• @Tor-EinarJarnbjo A raw unsmoked sausage (think: breakfast sausage rather than salami) is essentially ground/minced meat in an edible bag. That feels to me like it falls in the general category of the things that the regulations describe as gels. – David Richerby Dec 22 '16 at 2:53
  • Debrecen airport while being small (with at most 2 flights a day) is also the most strict airport I've ever seen. Once they almost tried to confiscate my notebook as after turning it on it didn't had an operating system on it. – SztupY Dec 22 '16 at 7:55
  • @SztupY that's not so rare, we had some altercation in Amsterdam over similar problems. – chx Dec 22 '16 at 16:19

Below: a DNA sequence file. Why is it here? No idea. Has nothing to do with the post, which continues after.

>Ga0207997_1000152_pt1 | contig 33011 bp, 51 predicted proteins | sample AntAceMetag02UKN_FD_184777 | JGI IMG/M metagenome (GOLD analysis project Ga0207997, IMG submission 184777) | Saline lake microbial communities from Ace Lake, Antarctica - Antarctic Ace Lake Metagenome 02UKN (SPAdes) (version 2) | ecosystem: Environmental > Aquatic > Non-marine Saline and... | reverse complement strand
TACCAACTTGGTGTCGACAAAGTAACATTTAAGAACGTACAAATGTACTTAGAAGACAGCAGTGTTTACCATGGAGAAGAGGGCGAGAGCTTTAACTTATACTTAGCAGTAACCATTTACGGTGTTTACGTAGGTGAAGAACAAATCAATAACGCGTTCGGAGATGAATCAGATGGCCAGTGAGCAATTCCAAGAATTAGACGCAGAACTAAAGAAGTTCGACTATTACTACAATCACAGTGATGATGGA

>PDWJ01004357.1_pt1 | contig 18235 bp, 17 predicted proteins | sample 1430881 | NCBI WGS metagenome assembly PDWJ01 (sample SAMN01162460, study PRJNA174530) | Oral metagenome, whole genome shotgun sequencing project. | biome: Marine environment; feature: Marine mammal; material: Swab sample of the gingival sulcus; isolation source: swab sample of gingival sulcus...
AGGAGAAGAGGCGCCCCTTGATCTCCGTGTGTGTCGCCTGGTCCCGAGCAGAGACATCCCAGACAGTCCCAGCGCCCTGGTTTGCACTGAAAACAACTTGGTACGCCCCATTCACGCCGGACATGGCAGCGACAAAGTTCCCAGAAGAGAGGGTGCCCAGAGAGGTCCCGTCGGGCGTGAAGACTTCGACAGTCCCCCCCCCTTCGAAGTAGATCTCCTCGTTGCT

1

You describe the cheese as needing to be opened from the top to avoid spilling it. This will be especially the case when it's in your luggage and not being refrigerated. As such, the cheese will absolutely be counted as a "liquid or gel", which is prohibited in hand luggage unless it's in a container of under 100ml and in a one-litre resealable plastic bag.

The only way you will get your cheese through security is if they assume it's solid based on the outside appearance. However, in the comments, you say that the cheese is well-known in the country you're flying from, so it's unlikely that they won't recognize it.

Of course they know that, if it really is cheese, it's completely safe. However, the job of the people doing the security checks is to implement the rules, and the rules say that liquids and gels can only be carried under certain conditions.